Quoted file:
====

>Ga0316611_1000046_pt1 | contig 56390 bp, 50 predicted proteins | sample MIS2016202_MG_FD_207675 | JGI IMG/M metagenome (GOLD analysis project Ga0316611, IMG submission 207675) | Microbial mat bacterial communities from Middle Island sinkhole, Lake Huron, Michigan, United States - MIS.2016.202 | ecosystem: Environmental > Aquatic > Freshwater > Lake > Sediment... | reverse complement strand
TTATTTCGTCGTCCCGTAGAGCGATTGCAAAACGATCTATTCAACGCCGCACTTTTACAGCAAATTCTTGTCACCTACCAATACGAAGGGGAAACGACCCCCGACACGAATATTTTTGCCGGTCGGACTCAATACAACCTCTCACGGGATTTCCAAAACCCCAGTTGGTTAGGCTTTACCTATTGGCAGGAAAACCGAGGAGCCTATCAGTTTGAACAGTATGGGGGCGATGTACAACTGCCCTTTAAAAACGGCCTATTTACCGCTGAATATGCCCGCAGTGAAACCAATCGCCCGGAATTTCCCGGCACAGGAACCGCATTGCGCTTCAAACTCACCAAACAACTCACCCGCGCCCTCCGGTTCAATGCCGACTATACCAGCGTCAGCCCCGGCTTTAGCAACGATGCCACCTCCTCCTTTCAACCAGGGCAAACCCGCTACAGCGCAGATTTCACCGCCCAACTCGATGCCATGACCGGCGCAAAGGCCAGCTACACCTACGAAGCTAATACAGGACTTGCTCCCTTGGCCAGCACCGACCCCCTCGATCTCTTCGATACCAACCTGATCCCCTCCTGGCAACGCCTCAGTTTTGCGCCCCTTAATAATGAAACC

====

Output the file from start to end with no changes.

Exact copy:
>Ga0316611_1000046_pt1 | contig 56390 bp, 50 predicted proteins | sample MIS2016202_MG_FD_207675 | JGI IMG/M metagenome (GOLD analysis project Ga0316611, IMG submission 207675) | Microbial mat bacterial communities from Middle Island sinkhole, Lake Huron, Michigan, United States - MIS.2016.202 | ecosystem: Environmental > Aquatic > Freshwater > Lake > Sediment... | reverse complement strand
TTATTTCGTCGTCCCGTAGAGCGATTGCAAAACGATCTATTCAACGCCGCACTTTTACAGCAAATTCTTGTCACCTACCAATACGAAGGGGAAACGACCCCCGACACGAATATTTTTGCCGGTCGGACTCAATACAACCTCTCACGGGATTTCCAAAACCCCAGTTGGTTAGGCTTTACCTATTGGCAGGAAAACCGAGGAGCCTATCAGTTTGAACAGTATGGGGGCGATGTACAACTGCCCTTTAAAAACGGCCTATTTACCGCTGAATATGCCCGCAGTGAAACCAATCGCCCGGAATTTCCCGGCACAGGAACCGCATTGCGCTTCAAACTCACCAAACAACTCACCCGCGCCCTCCGGTTCAATGCCGACTATACCAGCGTCAGCCCCGGCTTTAGCAACGATGCCACCTCCTCCTTTCAACCAGGGCAAACCCGCTACAGCGCAGATTTCACCGCCCAACTCGATGCCATGACCGGCGCAAAGGCCAGCTACACCTACGAAGCTAATACAGGACTTGCTCCCTTGGCCAGCACCGACCCCCTCGATCTCTTCGATACCAACCTGATCCCCTCCTGGCAACGCCTCAGTTTTGCGCCCCTTAATAATGAAACC